We called the breeder and asked to return him. She wasn't having any part of it. All sales are final, she said. She suggested we should sell him ourselves. That could take days and we were already at our wits end. Lock him in the back yard she said, he'd be okay. Neither of us would ever do that to a puppy. Maybe we are too soft but ignoring him like that seemed the height of cruel. It was Sunday and the paper was closed, no way to place and ad before Monday. Michele napped and I watched Spunky. He was playing, full force, for an hour or two and than napping for an hour or so, in rotation. Big mistake.
At 10 we tried to go to bed. Spunky wasn't having any of it. So I stayed up with him until he crashed, about 11:30. He slept until 1 and then had to go. After a few minutes outside watching him piss and getting eaten alive by some huge mosquitoes myself, we went in. He did another hour of whirling dervish playing before sleeping again at 2 or so. At 4:30 he peed the bed again and then woke me up. While we were stripping the bed he shit on the carpet.
We were exhausted, frustrated, sad, and confused. In the 60 hours between Friday evening at 7 PM and Monday morning at 7 AM we had gone from educated, intelligent, caring people to zombies wondering if the pound was the answer for our little Spunky. As a last ditch try to do the right thing I looked online for other Westie breeders in the Mid-west - maybe we could give him to someone that would find a proper home for the guy. Imagine our astonishment to find a breeder barely 30 minutes away.
We called and this angel of a woman agreed to take him on. The drive to her home was heart wrenching. Were we doing the right thing? Wouldn't this situation get better? How could we keep him? How could we not keep him? She was a lovely person with half a dozen Westies in her home. This was not a puppy mill. She said that she might get three or four hundred for the little guy, and paid us one-fifty. We hadn't expected any money at all.
Driving away was extremely hard to do, we were crying and bawling and trying to comfort each other most of journey home. Our hearts broken, our spirits crushed we had admitted defeat at the paws of an 8 week old male Westie. In our heads we thought we had done the best thing for the dog. In our hearts we were despondent.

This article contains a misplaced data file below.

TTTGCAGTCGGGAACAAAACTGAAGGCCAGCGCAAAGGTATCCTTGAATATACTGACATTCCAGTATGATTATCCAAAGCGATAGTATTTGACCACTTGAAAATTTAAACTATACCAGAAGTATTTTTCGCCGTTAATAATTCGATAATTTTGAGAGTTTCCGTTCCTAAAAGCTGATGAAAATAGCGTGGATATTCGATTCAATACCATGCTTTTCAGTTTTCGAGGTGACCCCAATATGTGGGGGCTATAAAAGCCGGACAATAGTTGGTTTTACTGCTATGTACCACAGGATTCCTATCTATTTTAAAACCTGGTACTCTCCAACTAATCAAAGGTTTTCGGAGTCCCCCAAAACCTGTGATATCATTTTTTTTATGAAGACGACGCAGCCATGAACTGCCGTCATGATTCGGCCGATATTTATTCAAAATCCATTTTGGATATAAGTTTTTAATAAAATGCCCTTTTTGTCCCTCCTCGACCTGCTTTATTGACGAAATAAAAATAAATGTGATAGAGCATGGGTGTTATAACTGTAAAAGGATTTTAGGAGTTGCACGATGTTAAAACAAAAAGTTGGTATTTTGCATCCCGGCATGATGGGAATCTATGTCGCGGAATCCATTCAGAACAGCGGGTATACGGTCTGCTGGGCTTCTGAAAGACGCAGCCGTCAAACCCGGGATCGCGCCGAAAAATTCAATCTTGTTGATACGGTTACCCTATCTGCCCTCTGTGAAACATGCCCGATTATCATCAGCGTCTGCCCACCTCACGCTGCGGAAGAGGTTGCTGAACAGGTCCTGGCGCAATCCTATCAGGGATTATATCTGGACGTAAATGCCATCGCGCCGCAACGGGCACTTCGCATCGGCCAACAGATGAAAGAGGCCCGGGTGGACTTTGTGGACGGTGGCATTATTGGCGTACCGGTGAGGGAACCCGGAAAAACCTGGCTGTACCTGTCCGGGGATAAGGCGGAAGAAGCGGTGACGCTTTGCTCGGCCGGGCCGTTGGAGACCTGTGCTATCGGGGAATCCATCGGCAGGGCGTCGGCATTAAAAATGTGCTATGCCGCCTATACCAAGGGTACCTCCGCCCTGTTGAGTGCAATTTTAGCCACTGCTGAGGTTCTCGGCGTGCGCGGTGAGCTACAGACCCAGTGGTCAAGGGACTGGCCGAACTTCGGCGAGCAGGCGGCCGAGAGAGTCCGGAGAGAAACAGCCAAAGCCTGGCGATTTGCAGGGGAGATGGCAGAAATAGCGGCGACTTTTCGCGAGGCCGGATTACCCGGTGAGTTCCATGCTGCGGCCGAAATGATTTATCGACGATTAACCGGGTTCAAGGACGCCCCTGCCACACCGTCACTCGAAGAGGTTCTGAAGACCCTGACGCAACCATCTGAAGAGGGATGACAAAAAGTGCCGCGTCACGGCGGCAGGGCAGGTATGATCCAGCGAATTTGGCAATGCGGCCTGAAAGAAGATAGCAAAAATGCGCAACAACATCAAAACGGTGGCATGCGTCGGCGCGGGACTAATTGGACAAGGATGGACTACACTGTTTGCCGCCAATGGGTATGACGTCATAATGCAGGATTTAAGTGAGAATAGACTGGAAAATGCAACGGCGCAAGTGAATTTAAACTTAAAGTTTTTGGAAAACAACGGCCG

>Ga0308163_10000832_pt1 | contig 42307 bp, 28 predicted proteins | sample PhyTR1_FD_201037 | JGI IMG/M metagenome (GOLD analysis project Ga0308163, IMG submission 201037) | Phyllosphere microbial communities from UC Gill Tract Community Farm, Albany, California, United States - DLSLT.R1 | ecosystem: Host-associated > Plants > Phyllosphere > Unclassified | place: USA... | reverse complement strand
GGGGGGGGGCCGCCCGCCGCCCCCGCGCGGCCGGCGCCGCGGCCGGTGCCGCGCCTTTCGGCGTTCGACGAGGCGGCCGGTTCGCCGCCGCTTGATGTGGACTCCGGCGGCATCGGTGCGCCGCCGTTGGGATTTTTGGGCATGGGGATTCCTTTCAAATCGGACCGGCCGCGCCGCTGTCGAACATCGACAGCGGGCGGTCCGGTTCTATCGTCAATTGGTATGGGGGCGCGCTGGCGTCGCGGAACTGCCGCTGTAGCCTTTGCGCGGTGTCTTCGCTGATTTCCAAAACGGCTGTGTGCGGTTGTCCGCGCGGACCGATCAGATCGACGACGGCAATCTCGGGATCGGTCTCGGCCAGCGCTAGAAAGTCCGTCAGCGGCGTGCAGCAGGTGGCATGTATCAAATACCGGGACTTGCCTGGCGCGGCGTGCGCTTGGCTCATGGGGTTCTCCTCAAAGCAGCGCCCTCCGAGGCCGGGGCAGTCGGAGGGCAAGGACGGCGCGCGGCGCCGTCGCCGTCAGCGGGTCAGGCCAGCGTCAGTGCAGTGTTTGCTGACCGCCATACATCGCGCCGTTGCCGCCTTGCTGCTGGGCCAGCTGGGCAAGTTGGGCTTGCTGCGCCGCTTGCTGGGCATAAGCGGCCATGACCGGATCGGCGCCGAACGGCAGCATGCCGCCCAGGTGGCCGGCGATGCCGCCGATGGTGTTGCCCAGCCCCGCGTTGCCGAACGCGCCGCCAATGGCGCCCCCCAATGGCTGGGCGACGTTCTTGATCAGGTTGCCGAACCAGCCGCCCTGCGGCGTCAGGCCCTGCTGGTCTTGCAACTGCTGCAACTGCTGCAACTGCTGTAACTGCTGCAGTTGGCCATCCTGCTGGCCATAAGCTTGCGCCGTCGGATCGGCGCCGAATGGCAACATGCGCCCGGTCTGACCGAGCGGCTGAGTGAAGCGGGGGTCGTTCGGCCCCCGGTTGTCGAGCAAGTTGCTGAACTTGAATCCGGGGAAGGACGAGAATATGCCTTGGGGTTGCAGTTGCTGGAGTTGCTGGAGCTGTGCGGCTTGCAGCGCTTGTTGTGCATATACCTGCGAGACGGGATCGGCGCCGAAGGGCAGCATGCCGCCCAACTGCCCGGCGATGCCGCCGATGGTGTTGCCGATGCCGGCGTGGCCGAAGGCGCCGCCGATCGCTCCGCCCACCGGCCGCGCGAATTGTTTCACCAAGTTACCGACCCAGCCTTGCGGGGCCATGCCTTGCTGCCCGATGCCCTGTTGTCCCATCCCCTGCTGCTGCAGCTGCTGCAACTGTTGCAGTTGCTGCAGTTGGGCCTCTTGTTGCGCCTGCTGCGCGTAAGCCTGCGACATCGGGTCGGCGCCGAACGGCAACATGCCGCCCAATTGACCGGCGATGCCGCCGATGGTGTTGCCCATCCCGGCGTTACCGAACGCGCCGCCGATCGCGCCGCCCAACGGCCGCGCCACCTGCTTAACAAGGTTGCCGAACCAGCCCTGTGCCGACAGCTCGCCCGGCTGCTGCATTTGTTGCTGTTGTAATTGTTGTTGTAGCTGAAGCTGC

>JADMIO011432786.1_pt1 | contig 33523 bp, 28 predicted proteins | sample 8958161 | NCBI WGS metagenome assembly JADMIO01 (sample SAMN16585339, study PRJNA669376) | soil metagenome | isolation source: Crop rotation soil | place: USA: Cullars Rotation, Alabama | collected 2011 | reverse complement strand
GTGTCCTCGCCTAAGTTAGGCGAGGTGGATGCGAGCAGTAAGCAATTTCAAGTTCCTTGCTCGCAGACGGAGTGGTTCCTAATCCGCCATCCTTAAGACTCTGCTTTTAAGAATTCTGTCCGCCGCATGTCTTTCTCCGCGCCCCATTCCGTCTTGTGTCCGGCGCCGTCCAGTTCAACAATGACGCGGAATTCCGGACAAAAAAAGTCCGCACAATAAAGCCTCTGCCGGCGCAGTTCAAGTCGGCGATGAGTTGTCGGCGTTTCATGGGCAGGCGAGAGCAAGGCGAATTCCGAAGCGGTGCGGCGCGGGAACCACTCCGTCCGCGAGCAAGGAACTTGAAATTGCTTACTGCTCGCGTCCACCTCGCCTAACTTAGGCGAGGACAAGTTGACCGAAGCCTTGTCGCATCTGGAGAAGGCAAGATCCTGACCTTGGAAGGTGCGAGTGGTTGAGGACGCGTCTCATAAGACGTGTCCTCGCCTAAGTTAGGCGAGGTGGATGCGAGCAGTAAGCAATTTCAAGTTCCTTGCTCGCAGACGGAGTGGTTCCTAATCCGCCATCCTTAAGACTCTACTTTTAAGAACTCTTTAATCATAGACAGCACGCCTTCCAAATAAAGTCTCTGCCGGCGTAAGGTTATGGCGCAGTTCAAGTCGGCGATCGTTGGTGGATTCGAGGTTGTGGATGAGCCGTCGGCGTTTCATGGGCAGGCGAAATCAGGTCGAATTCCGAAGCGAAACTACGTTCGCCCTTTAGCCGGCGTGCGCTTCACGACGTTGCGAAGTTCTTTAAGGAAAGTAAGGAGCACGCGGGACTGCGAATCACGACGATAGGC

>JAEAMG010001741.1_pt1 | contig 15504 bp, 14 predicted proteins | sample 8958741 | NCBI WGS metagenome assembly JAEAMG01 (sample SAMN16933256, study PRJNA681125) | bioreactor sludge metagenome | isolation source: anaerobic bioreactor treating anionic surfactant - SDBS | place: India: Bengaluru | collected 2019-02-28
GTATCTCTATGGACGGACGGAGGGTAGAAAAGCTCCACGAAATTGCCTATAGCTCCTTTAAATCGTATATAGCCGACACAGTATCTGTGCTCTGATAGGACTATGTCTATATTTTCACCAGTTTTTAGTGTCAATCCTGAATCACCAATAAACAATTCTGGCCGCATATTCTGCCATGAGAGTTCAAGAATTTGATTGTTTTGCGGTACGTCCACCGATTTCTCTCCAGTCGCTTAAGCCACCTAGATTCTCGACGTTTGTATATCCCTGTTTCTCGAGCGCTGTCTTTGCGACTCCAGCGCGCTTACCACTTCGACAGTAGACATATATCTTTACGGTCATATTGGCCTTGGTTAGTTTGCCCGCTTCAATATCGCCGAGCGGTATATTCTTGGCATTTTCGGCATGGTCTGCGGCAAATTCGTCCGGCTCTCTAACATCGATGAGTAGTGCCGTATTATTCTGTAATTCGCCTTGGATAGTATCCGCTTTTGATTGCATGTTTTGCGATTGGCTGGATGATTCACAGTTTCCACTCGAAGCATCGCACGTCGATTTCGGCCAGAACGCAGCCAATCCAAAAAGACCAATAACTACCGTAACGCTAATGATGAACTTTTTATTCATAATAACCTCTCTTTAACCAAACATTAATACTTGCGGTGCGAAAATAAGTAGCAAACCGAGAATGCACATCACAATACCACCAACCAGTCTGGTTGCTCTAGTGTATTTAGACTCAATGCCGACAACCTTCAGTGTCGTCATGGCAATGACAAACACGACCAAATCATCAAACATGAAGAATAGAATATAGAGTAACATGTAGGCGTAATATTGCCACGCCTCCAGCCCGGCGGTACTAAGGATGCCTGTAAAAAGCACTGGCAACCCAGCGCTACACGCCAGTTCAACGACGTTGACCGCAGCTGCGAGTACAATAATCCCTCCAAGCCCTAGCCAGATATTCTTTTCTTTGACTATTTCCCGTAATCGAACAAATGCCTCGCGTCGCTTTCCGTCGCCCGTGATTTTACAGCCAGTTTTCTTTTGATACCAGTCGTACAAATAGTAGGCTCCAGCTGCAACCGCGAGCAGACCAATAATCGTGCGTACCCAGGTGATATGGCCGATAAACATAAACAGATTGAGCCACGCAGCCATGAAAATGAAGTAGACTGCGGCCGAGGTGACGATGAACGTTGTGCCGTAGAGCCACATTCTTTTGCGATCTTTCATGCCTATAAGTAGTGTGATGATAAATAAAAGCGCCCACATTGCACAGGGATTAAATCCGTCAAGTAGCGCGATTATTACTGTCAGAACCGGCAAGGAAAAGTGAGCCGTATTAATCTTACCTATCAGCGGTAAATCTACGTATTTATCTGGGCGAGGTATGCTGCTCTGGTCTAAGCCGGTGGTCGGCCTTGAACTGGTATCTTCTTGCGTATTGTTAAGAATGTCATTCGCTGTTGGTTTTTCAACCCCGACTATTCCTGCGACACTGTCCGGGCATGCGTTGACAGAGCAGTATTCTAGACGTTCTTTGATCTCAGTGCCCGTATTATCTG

Over the next few days we each dealt with Spunky's going in our own ways. We welcomed the return of normal interactions with our two cats. We shared the story with friends and learned that they too had struggled with dogs that weren't suited for their home or lifestyle. The hurt began to lesson but the emptiness was still there.
It has been almost 4 months since Spunky entered our lives and forever touched us. I still get a lump in my throat when I look at the spot on the floor, by my desk, where he slept that Saturday afternoon. He had gone to sleep in the living room and I went to our office to use the computer. I looked up and he wasn't in the living room anymore. Then I looked down and he was asleep right by my feet. It melted my heart then, and I still hurt for him now.
We are talking about dogs again, maybe a dachshund, or miniature pinscher, something small and friendly to enter our hearts.
In looking back we did a couple of things we shouldn't have. First we settled for a gender we didn't want. We had always wanted a female and we took a male because he was all that was left. Second we both had uneasy feelings about the breeder when we go there. At the time we thought it is apprehension about the dog, now we now it was our instincts about the breeder and her set up. The puppies were kept in a cage off the ground. The trouble we had trying to bathroom train him resulted from his having lived in a cage his whole life. We feel that she was running a puppy mill. In the future we will visit the breeder long before selecting a dog. We want to feel good about the atmosphere she will be born in, and where she will spend her first 8 weeks. Third we acted hastily when picking Spunky. Even though getting a puppy had been the topic of discussion for weeks, the actual decision happened only hours before getting the dog.
We did hear once from the family that eventually got Spunky. They sounded like great people and we are thankful that our sacrifice gave Spunky a good home.
I love Spunky and I will always miss his furry little self.